FERC Rejects ConEd Market Power Mitigation Changes

Saying it wants to avoid the uncoordinated development of market mitigation proposals, FERC last week rejected a proposal by Consolidated Edison Co. of New York (ConEd) to make revisions to the utility's localized market power mitigation measures. Among other things, the Commission voiced concerns over the fact that ConEd's proposal failed to use the New York Independent System Operator's (NYISO) stakeholder process.

FERC in September 1998 signed off on a set of localized market power mitigation measures proposed by ConEd. The utility proposed that the measures be attached to generation units within New York City that it planned to divest. In approving the market power mitigation measures, FERC agreed that it was reasonable to adopt mitigation measures to address the potential for in-city generation owners to exercise generation dominance there. FERC also noted that the localized market power mitigation measures are implemented by the NYISO under its market monitoring plan.

In March of this year, ConEd returned to FERC and filed revisions to the localized measures. The utility said that the revisions were needed to make the measures operate as originally intended and to close certain loopholes in their coverage that have become apparent during the first year and a half of NYISO operations. ConEd listed several loopholes in the mitigation measures including that they do not apply to energy sales in the real-time market and do not cover all of the in-city units that have localized market power.

ConEd's proposed revisions would expand the application of the mitigation measures to bids for sales of energy in the real-time market during constrained periods and to all generators located electrically within New York City, not just those divested by ConEd. The revisions would also extend the application of the mitigation measures to bids for minimum generation and startup in all instances where generation must be operated out of merit due to local reliability requirements and bids for startup and minimum generation during constrained periods. ConEd asked that FERC grant an effective date of May 1, 2001, for its proposed revisions so that they could be in place before the summer capability period.

FERC last week said that it was confronted with several significant issues in assessing ConEd's proposal. First, the Commission argued that the utility circumvented the NYISO stakeholder process by unilaterally filing revisions to the in-city mitigation measures. ConEd's failure to utilize the NYISO stakeholder process has resulted in strong opposition to the utility's proposal, FERC said. The Commission said it wants to encourage market participants to use the stakeholder process, especially in this type of situation where a market participant seeks to modify measures that impact all market players. Furthermore, FERC pointed out that the NYISO is responsible for the administration and implementation of not only the localized market power mitigation measures, but also its market monitoring plan. The NYISO has already said that it cannot fully implement ConEd's proposal for the upcoming summer capability period and would prefer to devote all available time and resources to enhancing the administration of its market monitoring plan, rather than changing the localized market power mitigation measures. And the proposed measures may be duplicative of the mitigation authority that the ISO already has, NYISO pointed out.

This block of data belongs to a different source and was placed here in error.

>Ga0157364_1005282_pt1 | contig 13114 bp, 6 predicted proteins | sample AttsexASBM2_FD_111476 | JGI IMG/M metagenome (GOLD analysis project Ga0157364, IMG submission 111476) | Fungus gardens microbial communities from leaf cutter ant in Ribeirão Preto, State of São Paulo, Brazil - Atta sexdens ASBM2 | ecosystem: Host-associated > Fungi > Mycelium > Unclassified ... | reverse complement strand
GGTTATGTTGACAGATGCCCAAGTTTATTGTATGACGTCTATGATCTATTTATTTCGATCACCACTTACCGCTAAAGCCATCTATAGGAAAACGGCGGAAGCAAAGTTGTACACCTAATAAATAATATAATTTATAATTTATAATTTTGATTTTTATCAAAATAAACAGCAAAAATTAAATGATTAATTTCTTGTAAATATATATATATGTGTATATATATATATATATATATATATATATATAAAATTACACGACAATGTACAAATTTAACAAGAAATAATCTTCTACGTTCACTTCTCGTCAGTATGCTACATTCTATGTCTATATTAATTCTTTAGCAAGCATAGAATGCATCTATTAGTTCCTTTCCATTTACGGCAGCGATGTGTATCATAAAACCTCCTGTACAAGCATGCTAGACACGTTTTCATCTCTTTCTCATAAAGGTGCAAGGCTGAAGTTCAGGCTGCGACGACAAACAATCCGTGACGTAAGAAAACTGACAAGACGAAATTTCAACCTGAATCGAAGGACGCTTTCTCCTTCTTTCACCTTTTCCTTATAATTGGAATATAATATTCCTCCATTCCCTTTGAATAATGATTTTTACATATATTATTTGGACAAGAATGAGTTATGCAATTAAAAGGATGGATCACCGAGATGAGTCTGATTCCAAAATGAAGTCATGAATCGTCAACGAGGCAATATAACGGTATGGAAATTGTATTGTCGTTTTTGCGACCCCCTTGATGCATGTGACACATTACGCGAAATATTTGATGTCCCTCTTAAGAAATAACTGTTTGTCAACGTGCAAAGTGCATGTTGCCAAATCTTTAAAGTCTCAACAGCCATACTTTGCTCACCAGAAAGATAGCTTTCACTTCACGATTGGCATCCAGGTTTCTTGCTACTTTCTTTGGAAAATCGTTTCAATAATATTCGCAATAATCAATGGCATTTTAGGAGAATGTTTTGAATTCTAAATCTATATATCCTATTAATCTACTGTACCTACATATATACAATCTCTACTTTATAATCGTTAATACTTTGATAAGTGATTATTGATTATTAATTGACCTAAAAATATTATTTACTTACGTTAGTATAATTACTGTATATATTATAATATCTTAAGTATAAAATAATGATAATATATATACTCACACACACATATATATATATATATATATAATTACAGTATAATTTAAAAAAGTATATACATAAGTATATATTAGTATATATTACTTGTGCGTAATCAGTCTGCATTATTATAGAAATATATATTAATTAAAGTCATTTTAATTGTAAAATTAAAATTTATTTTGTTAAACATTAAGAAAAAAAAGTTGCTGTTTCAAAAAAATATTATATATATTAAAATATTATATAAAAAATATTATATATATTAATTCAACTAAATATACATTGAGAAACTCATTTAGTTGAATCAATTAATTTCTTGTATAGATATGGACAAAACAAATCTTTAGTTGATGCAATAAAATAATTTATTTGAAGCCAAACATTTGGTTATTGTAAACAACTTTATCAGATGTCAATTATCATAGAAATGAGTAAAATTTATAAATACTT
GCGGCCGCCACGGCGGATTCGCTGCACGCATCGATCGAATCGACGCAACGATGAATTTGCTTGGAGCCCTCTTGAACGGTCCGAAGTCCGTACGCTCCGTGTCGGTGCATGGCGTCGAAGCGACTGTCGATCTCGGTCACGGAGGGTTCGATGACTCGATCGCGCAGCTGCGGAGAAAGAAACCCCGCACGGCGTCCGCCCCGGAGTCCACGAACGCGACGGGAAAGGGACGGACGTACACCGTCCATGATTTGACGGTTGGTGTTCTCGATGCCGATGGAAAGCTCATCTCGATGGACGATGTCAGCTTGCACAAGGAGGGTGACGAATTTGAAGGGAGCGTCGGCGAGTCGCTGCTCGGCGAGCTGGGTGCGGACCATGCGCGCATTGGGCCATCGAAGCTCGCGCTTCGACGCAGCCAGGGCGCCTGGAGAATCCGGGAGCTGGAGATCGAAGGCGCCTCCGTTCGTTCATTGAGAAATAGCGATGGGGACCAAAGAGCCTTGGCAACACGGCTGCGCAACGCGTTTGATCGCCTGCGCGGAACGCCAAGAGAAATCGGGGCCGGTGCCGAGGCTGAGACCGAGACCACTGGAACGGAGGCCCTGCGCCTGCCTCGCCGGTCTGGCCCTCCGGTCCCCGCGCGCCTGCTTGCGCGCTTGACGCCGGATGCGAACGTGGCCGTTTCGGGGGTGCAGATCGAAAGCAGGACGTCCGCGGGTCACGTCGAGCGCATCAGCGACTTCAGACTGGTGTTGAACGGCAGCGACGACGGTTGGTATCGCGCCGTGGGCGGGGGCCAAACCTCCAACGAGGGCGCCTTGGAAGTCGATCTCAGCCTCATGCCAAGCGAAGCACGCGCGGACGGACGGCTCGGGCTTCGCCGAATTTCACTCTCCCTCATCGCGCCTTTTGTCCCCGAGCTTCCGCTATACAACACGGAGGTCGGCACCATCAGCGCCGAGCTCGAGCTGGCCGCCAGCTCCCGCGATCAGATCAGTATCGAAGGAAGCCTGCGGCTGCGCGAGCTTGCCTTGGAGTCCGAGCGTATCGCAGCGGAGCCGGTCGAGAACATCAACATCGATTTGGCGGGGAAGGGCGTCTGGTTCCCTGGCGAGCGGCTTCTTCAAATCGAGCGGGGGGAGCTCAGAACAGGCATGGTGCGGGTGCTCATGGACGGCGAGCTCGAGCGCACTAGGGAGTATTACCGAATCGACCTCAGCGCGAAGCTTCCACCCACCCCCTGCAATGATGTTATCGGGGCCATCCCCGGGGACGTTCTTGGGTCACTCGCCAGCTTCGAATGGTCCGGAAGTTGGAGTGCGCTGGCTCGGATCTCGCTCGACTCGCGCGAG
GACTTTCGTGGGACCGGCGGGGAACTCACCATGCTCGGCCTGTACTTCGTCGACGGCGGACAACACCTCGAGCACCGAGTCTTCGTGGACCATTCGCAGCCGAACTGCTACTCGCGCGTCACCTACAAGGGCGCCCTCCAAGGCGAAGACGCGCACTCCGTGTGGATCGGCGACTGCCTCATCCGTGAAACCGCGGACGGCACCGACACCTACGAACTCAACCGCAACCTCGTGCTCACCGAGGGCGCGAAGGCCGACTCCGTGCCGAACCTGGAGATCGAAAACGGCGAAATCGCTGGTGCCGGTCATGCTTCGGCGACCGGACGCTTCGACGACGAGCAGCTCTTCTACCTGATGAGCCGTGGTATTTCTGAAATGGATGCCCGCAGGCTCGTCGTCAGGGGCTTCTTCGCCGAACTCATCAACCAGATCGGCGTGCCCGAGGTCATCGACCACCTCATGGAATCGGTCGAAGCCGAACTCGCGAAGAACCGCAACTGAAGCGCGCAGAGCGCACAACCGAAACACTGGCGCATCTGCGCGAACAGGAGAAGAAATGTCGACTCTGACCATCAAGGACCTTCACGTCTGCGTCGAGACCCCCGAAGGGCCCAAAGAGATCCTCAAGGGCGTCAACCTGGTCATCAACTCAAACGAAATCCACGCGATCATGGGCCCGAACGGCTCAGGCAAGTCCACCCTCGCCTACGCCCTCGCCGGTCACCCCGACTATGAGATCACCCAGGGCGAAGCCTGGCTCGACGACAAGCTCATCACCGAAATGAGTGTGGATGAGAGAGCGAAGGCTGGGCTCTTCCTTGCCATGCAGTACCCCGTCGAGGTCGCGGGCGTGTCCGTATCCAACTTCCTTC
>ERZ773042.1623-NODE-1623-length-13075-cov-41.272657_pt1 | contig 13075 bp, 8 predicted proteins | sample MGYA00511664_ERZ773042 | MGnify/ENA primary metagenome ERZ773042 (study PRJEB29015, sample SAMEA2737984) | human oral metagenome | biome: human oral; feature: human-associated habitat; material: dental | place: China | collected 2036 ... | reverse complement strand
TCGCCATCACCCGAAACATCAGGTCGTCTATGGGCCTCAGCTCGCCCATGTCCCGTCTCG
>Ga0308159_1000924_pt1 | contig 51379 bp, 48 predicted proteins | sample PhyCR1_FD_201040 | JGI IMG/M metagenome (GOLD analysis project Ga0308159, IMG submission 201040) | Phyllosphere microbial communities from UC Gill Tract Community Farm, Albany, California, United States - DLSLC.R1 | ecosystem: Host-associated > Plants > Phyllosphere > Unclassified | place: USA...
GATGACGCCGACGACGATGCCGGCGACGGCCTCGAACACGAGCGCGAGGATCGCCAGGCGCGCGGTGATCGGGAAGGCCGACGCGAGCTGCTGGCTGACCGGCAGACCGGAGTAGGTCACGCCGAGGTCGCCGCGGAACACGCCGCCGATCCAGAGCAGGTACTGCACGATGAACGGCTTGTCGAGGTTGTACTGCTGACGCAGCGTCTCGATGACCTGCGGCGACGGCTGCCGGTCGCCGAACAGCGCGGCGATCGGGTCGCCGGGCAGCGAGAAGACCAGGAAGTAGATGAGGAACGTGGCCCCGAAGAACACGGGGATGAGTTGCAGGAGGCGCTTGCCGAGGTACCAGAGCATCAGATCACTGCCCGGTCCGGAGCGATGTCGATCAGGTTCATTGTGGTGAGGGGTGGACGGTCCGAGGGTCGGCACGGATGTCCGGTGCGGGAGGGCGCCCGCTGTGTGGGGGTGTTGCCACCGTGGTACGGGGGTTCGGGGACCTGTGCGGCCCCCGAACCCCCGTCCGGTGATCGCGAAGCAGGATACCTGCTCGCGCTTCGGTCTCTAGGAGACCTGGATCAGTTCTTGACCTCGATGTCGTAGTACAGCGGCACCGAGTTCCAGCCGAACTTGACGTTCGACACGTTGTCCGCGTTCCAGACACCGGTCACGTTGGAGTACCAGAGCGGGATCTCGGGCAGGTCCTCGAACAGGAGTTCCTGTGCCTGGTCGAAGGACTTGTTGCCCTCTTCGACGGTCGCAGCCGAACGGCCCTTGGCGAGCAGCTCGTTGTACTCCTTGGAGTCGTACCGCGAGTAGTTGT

Taking all of these issues into account, FERC rejected ConEd's proposal. In justifying its action, the Commission said that it wants to prevent the uncoordinated development of market power mitigation proposals that could result in duplicative or conflicting mitigation measures within New York, which in turn could discourage additional investment and prevent rather than support the development of effective competition. But the Commission went on to say that its rejection of ConEd's proposal does not preclude the NYISO from addressing the utility's proposed mitigation through the stakeholder process. In fact, the Commission continued, the NYISO has said that it is not opposed to revisiting the price effect levels for specific markets if the current thresholds can be shown to allow sustained, super-competitive pricing. Therefore, FERC said that if ConEd continues to believe that the NYISO should have additional mitigation authority, it should work with the ISO within its stakeholder process to formulate a feasible mitigation proposal that the NYISO could file under Section 205 of the Federal Power Act.

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